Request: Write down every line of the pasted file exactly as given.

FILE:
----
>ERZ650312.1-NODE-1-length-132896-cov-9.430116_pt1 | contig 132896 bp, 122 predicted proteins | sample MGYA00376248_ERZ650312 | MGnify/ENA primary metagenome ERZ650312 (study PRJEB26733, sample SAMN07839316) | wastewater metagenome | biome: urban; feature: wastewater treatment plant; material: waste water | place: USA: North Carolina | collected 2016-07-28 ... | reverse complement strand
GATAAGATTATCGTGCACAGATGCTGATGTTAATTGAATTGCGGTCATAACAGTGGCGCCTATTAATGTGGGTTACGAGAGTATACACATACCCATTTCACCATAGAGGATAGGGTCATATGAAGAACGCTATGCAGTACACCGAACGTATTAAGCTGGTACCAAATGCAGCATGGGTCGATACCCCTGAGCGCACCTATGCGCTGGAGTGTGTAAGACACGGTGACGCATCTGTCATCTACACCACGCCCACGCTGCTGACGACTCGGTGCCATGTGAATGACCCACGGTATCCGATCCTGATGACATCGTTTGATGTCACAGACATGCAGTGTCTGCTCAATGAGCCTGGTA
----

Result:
>ERZ650312.1-NODE-1-length-132896-cov-9.430116_pt1 | contig 132896 bp, 122 predicted proteins | sample MGYA00376248_ERZ650312 | MGnify/ENA primary metagenome ERZ650312 (study PRJEB26733, sample SAMN07839316) | wastewater metagenome | biome: urban; feature: wastewater treatment plant; material: waste water | place: USA: North Carolina | collected 2016-07-28 ... | reverse complement strand
GATAAGATTATCGTGCACAGATGCTGATGTTAATTGAATTGCGGTCATAACAGTGGCGCCTATTAATGTGGGTTACGAGAGTATACACATACCCATTTCACCATAGAGGATAGGGTCATATGAAGAACGCTATGCAGTACACCGAACGTATTAAGCTGGTACCAAATGCAGCATGGGTCGATACCCCTGAGCGCACCTATGCGCTGGAGTGTGTAAGACACGGTGACGCATCTGTCATCTACACCACGCCCACGCTGCTGACGACTCGGTGCCATGTGAATGACCCACGGTATCCGATCCTGATGACATCGTTTGATGTCACAGACATGCAGTGTCTGCTCAATGAGCCTGGTA